The Department of Defense is finalizing the first global posture review of the Biden administration, an assessment of the U.S. military's global footprint. What will the administration’s key priorities be as the United States scales back its posture in the Middle East and transitions to a growing presence in the Indo-Pacific? CNAS experts are sharpening the conversation about the future of U.S. military posture and readiness under the Biden administration. Continue reading this edition of Sharper to explore their ideas and recommendations.
When Less Is More: Rethinking U.S. Military Strategy and Posture in the Middle East
Successive U.S. presidents have tried to pivot to the Indo-Pacific and reduce forces in the Middle East, but time and again they have been drawn back in by crises that are partially triggered by rapid U.S. withdrawals from the region. To avoid continuing this cycle, a new CNAS report by authors Becca Wasser, Ilan Goldenberg, Elisa Catalano Ewers, and Lilly Blumenthal proposes a significant revision of the current U.S. military footprint in the region that meaningfully reduces U.S. presence while still protecting key U.S. interests.
Risky Business: Future Strategy and Force Options for the Defense Department
Despite the overarching strategic priorities laid out by the Biden administration and initial indicators provided by the Department of Defense, it is unclear how the next National Defense Strategy will prioritize threats and assign the primary role of the U.S. military. In a CNAS report, Stacie L. Pettyjohn, Becca Wasser, and Jennie Matuschak examine three possible strategy and force structure options for the Biden administration under a flat budget that prepare for posture resiliency. Using tabletop exercises and budgetary analysis, they assess whether these options can sufficiently meet the challenges of daily competition and future great-power conflict, and ensure America’s long-term military technological edge.
What the New China Focus Gets Wrong
"In the rush to address the neglect, however, Washington risks making a different blunder: subsuming all U.S. foreign policy to the U.S.-Chinese rivalry," writes CNAS CEO Richard Fontaine. "Already, in several parts of the world, troops have been withdrawn, regional diplomacy redefined, and U.S. intelligence assets redirected, all in the name of a more robust posture toward China. But the United States is a global power, not a regional one, and China is hardly the only problem it faces. Nor do enduring American interests outside the Indo-Pacific flow merely from the growing competition with China. It is necessary for Washington to prioritize China without allowing that focus to harm other interests and priorities. Balance, rather than tilting too far in one direction, should be the watchword."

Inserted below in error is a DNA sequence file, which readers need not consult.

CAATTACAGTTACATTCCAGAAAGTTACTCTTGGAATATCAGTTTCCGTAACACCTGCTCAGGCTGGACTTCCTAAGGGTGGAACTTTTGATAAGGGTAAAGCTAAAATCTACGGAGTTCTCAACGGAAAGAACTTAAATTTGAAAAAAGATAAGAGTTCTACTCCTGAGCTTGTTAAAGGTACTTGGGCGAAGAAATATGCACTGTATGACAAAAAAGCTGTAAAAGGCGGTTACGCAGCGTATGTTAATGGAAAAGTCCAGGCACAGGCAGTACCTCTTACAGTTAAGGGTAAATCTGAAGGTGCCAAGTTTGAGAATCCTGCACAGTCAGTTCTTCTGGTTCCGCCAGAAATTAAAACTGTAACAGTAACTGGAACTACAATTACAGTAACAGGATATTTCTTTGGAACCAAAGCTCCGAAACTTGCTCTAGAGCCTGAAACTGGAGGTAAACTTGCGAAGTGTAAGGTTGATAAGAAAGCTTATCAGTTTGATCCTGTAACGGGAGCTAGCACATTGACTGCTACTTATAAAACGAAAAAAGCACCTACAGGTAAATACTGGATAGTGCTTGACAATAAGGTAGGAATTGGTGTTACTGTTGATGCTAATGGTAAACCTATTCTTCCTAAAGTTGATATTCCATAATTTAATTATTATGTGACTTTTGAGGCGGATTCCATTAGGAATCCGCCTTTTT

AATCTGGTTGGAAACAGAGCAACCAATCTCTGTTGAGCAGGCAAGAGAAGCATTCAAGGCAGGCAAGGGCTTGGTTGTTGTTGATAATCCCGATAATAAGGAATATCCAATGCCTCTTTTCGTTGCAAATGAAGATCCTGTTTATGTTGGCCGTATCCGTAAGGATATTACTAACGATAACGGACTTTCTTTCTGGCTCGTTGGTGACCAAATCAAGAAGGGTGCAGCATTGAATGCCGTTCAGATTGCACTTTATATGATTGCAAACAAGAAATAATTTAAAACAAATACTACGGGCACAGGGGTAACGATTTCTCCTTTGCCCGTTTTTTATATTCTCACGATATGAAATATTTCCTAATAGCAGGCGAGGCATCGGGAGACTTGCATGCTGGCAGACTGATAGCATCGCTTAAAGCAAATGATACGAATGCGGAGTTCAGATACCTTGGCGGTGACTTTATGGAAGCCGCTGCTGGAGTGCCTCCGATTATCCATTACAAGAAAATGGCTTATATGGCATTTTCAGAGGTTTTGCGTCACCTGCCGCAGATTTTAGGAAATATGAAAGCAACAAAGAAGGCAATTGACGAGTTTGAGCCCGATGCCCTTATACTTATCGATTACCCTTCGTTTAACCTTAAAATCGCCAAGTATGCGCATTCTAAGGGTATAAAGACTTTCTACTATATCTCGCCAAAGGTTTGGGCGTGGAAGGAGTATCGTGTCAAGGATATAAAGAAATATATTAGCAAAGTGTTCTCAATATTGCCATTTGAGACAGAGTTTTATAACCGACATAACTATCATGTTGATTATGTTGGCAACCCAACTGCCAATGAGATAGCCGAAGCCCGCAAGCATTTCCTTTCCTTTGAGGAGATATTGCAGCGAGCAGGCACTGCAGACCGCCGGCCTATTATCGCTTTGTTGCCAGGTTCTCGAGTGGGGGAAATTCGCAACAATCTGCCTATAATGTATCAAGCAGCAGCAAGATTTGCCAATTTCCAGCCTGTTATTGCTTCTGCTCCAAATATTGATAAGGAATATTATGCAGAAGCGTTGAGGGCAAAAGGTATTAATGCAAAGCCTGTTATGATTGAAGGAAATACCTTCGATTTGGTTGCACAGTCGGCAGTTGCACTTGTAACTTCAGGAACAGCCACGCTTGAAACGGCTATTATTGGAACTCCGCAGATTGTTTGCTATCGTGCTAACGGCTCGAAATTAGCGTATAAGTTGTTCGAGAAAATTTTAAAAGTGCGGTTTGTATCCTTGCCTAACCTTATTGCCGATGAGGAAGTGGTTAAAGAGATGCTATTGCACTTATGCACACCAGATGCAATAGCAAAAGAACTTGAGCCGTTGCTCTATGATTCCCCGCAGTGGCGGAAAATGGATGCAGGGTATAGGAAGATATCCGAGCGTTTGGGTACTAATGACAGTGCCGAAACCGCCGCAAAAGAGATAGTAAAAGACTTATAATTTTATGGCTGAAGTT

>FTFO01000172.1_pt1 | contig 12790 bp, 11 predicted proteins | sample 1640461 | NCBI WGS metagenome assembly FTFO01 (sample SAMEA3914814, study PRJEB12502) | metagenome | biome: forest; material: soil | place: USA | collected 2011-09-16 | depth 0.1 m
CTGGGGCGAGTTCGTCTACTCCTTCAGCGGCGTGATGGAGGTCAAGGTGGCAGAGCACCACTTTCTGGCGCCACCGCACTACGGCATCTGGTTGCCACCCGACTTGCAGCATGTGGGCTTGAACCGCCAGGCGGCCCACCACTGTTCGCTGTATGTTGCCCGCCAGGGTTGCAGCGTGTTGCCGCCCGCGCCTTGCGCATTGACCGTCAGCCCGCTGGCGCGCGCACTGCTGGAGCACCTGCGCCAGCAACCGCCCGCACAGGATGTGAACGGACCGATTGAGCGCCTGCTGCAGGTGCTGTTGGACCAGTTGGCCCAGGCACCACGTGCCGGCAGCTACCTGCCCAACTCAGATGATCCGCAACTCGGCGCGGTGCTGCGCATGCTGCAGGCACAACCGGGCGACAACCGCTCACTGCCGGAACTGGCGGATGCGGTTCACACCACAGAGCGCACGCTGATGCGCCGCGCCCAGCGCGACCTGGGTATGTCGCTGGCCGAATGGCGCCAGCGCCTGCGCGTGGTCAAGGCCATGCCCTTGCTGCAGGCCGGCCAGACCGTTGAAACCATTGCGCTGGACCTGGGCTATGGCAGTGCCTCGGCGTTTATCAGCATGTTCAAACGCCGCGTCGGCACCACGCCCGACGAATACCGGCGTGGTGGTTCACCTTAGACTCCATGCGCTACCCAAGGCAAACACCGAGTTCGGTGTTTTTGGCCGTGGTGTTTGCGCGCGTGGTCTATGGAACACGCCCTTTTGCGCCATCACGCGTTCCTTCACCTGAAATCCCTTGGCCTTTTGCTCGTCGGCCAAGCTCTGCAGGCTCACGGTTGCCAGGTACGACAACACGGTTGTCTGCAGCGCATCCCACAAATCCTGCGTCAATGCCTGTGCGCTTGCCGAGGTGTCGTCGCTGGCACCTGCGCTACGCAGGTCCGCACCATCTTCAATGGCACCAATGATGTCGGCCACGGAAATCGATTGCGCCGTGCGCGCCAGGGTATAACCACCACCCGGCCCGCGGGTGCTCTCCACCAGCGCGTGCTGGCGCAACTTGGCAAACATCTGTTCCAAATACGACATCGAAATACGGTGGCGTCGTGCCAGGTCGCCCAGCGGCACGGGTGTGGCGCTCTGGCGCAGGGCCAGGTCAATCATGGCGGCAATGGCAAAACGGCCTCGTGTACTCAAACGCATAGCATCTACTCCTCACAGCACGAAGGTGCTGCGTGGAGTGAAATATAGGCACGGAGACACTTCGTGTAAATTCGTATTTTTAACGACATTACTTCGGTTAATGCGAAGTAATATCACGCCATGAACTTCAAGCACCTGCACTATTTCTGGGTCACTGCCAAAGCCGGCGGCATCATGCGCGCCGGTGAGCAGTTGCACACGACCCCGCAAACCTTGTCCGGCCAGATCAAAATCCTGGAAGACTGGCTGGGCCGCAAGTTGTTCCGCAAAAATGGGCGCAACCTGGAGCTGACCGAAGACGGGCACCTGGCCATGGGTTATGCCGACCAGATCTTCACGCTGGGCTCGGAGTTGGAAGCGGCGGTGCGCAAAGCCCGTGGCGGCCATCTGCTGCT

Russia: An Assumptions Check
As part of the CNAS 2021 National Security Conference, CNAS experts hosted an interactive virtual session to check key assumptions about Russia, the challenges it poses, and how the United States can respond. How should U.S. policymakers think about the Russia challenge, especially in the face of other national security priorities? From the SolarWinds cyber breach to Moscow’s massive military buildup on Ukraine’s border this spring, Russia’s enduring threat to U.S. security interests is clear. CNAS Senior Fellow and Director of the Transatlantic Security Program Andrea Kendall-Taylor moderated a conversation featuring Eddie Fishman, Michael Kofman, and Margarita Konaev.
The Myth of Russian Decline: Why Moscow Will Be a Persistent Power